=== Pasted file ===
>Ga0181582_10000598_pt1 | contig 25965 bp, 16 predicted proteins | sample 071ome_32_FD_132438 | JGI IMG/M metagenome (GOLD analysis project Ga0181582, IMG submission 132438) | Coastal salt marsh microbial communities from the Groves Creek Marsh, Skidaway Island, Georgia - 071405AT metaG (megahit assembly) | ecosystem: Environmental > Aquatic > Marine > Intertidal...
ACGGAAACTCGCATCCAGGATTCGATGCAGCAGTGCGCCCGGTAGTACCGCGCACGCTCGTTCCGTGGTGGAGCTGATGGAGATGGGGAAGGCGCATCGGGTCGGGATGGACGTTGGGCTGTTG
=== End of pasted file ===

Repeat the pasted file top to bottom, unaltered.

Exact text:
>Ga0181582_10000598_pt1 | contig 25965 bp, 16 predicted proteins | sample 071ome_32_FD_132438 | JGI IMG/M metagenome (GOLD analysis project Ga0181582, IMG submission 132438) | Coastal salt marsh microbial communities from the Groves Creek Marsh, Skidaway Island, Georgia - 071405AT metaG (megahit assembly) | ecosystem: Environmental > Aquatic > Marine > Intertidal...
ACGGAAACTCGCATCCAGGATTCGATGCAGCAGTGCGCCCGGTAGTACCGCGCACGCTCGTTCCGTGGTGGAGCTGATGGAGATGGGGAAGGCGCATCGGGTCGGGATGGACGTTGGGCTGTTG